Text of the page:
Even if Hillary Rodham Clinton ultimately chooses not to run for the U.S. Senate from New York, she already has done the state an important service by demonstrating the surprising vulnerability of her most likely Republican opponent. The recent wave of manic media coverage has emphasized the many difficult burdens Mrs. Clinton would shoulder in this hypothetical contest, but Mayor Rudolph Giuliani would have to run against her lugging some rather heavy baggage, too.
The most onerous load may well be Mr. Giuliani’s own personality. Apparently, the more people see of the Mayor these days, the less they like him. With his repellent swaggering on the Sunday talk shows, he actually managed to push his poll numbers down by several points, leaving Mrs. Clinton with an 18-point lead in the latest survey taken by Quinnipiac College.
Polls at this early moment are only suggestive, not dispositive, yet they can provide certain clues about the relative strength of a well-known politician like Mr. Giuliani. The theory supporting a Giuliani Senate candidacy was that the Mayor would enter a statewide race with an unusually secure base in usually Democratic New York City. That urban base, combined with traditional Republican strength upstate, was supposed to make him the prohibitive favorite against any Democrat.
Unfortunately for Hizzoner, he isn’t nearly as popular as he used to be, even on his home turf. Over the past few months, his favorable rating in the city has dropped nearly 20 points and now hovers somewhere below 50 percent. Among his negatives is the police killing of Amadou Diallo, which has sunk his standing in the black and Latino communities where he formerly enjoyed growing approval. The result, in Quinnipiac’s head-to-head matchup against Mrs. Clinton, is an overwhelming rejection of his potential Senate bid in the five boroughs, by nearly 40 points.
The Mayor fares better in the downstate suburbs, but upstate voters aren’t exactly in love with him, and in fact they never were. Right now, Mrs. Clinton beats him in New York’s northern and western regions, albeit by a much smaller margin than here in the city. National pundits who are shocked by those results probably don’t remember (or never knew) that Mr. Giuliani’s political endorsements have invariably hurt rather than helped his allies among upstate voters. Local political consultants often laugh about the “kiss of death” he administered to Mario Cuomo in 1994, to Bob Dole in 1996, and to Alfonse D’Amato last year. His incessant feuding with Gov. George Pataki is still another encumbrance.
So much for the prospect of an unbeatable Mr. Giuliani. To anyone familiar with New York’s political history, he is merely the latest Mayor to believe, quite wrongly, that his local achievements would lift him like an enraptured saint into higher office. Ed Koch suffered from the same delusion after a series of stupid editorials in the New York Post convinced him to run for Governor in 1982. Despite his immense popularity as Mayor, Mr. Koch soon found out how worthless Rupert Murdoch’s advice could be, when he lost the Democratic primary to a Lieutenant Governor named Mario Cuomo. And 10 years before the Koch debacle, John Lindsay bombed as a Presidential candidate. No New York Mayor has run successfully for Governor, Senator or President in more than a century.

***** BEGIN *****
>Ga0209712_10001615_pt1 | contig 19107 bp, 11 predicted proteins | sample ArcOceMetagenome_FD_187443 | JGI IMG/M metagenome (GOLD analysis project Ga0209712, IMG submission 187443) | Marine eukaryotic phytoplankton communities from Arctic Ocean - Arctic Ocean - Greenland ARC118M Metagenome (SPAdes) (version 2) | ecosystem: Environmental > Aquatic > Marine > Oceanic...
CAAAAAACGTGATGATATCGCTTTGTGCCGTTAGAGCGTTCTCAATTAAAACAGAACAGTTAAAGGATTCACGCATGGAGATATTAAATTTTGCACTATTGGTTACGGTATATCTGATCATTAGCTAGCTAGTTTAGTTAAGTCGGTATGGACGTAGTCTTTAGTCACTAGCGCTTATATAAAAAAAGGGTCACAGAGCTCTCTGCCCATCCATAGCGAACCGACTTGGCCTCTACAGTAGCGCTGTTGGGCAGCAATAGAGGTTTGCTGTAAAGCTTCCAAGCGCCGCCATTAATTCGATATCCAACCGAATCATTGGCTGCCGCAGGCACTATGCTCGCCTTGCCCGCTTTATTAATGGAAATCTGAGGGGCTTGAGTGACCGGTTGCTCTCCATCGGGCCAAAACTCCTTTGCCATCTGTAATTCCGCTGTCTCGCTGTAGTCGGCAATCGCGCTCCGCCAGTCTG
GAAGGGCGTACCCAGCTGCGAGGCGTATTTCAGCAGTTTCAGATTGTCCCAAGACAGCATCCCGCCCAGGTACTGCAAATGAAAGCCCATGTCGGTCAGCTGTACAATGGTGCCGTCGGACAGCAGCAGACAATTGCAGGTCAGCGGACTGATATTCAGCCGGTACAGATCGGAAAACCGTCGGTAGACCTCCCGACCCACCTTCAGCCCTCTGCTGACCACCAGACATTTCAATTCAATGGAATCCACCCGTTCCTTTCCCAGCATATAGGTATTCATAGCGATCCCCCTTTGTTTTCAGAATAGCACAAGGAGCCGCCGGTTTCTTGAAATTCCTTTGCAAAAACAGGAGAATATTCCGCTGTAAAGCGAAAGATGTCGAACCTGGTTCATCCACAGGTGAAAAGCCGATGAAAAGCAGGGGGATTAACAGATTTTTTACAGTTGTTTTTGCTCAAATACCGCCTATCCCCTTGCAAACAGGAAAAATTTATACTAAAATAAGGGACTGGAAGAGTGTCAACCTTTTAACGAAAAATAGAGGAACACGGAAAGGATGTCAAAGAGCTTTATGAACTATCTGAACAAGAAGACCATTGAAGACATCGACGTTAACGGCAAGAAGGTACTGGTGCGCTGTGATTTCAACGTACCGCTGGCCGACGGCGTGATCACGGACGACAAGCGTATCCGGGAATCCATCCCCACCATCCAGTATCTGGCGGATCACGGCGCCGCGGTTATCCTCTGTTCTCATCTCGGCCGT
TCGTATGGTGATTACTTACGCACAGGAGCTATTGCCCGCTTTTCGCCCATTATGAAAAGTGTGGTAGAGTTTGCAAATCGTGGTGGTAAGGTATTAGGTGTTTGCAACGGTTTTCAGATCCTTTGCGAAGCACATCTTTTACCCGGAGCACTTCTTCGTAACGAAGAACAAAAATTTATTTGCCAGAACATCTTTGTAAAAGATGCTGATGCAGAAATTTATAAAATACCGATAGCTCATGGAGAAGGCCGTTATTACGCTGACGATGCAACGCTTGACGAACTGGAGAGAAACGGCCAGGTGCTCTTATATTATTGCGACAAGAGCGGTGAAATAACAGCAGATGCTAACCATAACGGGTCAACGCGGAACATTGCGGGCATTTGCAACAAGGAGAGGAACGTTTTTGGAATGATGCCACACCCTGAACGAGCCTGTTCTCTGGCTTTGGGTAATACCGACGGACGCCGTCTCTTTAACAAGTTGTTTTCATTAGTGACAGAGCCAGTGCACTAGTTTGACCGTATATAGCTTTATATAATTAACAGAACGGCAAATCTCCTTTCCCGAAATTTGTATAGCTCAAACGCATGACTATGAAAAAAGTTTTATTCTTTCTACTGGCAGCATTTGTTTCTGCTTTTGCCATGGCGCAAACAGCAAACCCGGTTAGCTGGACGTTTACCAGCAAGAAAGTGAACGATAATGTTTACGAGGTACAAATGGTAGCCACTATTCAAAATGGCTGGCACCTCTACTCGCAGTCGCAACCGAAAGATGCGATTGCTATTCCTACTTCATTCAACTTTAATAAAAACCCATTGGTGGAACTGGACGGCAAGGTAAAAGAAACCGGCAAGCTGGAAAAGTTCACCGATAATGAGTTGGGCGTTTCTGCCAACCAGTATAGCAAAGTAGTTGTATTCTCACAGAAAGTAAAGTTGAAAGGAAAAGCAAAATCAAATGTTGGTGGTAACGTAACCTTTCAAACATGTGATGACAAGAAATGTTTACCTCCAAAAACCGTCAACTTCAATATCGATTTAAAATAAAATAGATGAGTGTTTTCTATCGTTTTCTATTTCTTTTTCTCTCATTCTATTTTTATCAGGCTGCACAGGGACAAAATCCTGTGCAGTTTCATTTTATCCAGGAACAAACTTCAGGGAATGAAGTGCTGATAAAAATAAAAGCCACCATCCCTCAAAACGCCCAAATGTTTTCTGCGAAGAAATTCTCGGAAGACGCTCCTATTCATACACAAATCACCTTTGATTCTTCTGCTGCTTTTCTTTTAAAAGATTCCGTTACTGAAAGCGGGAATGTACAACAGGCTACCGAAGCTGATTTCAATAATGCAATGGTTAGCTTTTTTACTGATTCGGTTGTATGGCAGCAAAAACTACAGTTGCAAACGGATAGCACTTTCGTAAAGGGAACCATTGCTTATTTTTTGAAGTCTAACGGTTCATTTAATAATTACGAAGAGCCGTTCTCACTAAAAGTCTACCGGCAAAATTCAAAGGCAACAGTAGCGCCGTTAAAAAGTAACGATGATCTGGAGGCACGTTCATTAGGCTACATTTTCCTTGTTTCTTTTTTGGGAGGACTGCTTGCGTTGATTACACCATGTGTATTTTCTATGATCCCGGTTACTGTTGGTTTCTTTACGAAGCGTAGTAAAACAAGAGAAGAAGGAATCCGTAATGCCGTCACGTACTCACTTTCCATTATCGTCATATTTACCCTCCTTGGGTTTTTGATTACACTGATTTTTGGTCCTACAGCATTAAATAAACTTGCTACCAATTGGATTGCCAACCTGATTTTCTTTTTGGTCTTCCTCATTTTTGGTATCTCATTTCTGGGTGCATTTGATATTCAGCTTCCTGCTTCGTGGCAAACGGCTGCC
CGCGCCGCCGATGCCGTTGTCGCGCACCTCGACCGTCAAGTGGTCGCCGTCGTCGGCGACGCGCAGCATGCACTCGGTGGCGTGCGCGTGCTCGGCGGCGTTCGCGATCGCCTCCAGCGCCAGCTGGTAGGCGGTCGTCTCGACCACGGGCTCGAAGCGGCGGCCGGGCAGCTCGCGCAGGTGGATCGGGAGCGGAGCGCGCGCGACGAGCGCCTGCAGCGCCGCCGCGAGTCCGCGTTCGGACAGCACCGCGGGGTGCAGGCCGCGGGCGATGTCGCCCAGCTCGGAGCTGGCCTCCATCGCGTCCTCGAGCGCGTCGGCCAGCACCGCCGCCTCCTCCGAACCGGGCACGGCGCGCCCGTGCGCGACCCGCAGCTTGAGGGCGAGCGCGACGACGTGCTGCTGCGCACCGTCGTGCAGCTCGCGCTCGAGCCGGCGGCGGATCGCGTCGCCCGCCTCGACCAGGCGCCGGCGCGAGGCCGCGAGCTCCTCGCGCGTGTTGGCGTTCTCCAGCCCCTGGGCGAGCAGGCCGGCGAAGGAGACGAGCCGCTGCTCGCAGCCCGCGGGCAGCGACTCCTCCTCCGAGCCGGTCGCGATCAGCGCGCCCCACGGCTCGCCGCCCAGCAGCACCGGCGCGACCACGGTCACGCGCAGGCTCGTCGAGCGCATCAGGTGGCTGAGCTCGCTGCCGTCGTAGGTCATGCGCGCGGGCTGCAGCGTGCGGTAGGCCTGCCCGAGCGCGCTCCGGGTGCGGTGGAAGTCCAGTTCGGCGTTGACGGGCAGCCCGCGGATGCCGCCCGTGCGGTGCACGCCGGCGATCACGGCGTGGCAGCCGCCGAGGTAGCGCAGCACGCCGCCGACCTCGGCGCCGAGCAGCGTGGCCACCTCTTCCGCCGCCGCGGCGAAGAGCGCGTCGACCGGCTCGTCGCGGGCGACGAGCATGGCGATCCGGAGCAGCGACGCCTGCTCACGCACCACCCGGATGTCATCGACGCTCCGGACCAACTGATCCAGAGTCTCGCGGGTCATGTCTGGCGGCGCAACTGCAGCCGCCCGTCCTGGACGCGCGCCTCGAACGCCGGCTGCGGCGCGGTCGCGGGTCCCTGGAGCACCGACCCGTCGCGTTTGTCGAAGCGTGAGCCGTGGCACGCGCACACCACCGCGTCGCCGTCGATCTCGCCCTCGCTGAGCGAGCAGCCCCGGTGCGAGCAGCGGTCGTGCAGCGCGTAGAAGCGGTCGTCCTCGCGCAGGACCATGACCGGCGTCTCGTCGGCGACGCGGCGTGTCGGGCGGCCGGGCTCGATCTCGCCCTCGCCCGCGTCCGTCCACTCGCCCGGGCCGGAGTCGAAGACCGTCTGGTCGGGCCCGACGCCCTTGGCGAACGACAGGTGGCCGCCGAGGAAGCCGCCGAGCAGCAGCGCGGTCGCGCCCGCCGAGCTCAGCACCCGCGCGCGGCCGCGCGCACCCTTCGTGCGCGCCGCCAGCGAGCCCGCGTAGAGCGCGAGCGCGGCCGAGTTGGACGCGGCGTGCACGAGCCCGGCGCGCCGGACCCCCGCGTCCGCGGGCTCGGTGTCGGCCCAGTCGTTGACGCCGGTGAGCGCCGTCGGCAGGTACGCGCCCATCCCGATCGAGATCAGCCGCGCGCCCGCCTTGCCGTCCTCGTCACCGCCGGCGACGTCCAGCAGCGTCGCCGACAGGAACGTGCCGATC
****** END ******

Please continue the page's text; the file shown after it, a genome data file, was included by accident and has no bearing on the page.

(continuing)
That is not to say Mr. Giuliani should pass up the race; given term limits, his only other realistic choice would be to retire. He has a record of real accomplishment-though not quite as superlative as he boasts-and his moderate Republicanism is much needed by his impeachment-addled party.
But if the Mayor does find himself in a campaign against the First Lady, he would do well to follow his own advice of emphasizing philosophical differences rather than personal attacks. Assuming those remarks were sincere, he might direct that his political surrogates not bark too loudly at Mrs. Clinton about her marriage, her financial investments or her appearances before Kenneth Starr’s grand jury. From all appearances, Mr. Giuliani is in no position to exploit anybody else’s marital discord. Smirking references to the Clintons’ problems will only draw unwanted attention to his domestic situation, and increase the gigantic gender gap.
Whenever he is tempted to mention Whitewater, Travelgate, Filegate or any other moldy “scandal,” the Mayor should remind himself about Mr. D’Amato-whose trajectory toward resounding defeat began with the Senate Whitewater hearings.
As for Mrs. Clinton’s remark about a Palestinian state, Mr. Giuliani should think carefully before he opens his mouth again. Foreign policy always deserves serious discussion in a Senate race. Provincial pandering that undermines the Middle East peace process, however, will rekindle unpleasant memories of his past clumsy meddling in international affairs. And what will the Mayor say when Leah Rabin, the acerbic widow of Israel’s late, great Prime Minister, shows up to slap him upside his comb-over?